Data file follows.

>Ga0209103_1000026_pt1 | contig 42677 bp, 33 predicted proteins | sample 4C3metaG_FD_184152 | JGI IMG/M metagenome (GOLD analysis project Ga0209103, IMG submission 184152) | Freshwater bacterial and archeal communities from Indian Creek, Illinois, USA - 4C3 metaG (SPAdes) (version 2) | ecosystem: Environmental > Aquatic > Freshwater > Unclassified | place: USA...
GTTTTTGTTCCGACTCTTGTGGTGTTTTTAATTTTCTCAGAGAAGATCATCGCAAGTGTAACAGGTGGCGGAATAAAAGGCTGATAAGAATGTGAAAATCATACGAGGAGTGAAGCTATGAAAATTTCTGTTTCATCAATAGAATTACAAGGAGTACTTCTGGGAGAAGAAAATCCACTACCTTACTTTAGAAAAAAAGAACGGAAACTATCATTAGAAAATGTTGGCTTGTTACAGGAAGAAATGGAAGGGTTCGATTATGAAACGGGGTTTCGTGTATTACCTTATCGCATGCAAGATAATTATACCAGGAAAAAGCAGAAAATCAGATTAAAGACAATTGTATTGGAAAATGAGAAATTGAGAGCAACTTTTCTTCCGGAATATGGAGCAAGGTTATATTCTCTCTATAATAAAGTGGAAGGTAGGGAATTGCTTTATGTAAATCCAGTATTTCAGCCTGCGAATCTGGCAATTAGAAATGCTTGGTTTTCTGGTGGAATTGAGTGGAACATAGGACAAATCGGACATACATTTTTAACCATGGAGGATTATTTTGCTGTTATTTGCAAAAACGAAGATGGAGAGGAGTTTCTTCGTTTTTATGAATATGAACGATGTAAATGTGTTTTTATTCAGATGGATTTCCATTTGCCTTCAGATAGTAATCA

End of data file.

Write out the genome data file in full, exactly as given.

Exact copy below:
>Ga0209103_1000026_pt1 | contig 42677 bp, 33 predicted proteins | sample 4C3metaG_FD_184152 | JGI IMG/M metagenome (GOLD analysis project Ga0209103, IMG submission 184152) | Freshwater bacterial and archeal communities from Indian Creek, Illinois, USA - 4C3 metaG (SPAdes) (version 2) | ecosystem: Environmental > Aquatic > Freshwater > Unclassified | place: USA...
GTTTTTGTTCCGACTCTTGTGGTGTTTTTAATTTTCTCAGAGAAGATCATCGCAAGTGTAACAGGTGGCGGAATAAAAGGCTGATAAGAATGTGAAAATCATACGAGGAGTGAAGCTATGAAAATTTCTGTTTCATCAATAGAATTACAAGGAGTACTTCTGGGAGAAGAAAATCCACTACCTTACTTTAGAAAAAAAGAACGGAAACTATCATTAGAAAATGTTGGCTTGTTACAGGAAGAAATGGAAGGGTTCGATTATGAAACGGGGTTTCGTGTATTACCTTATCGCATGCAAGATAATTATACCAGGAAAAAGCAGAAAATCAGATTAAAGACAATTGTATTGGAAAATGAGAAATTGAGAGCAACTTTTCTTCCGGAATATGGAGCAAGGTTATATTCTCTCTATAATAAAGTGGAAGGTAGGGAATTGCTTTATGTAAATCCAGTATTTCAGCCTGCGAATCTGGCAATTAGAAATGCTTGGTTTTCTGGTGGAATTGAGTGGAACATAGGACAAATCGGACATACATTTTTAACCATGGAGGATTATTTTGCTGTTATTTGCAAAAACGAAGATGGAGAGGAGTTTCTTCGTTTTTATGAATATGAACGATGTAAATGTGTTTTTATTCAGATGGATTTCCATTTGCCTTCAGATAGTAATCA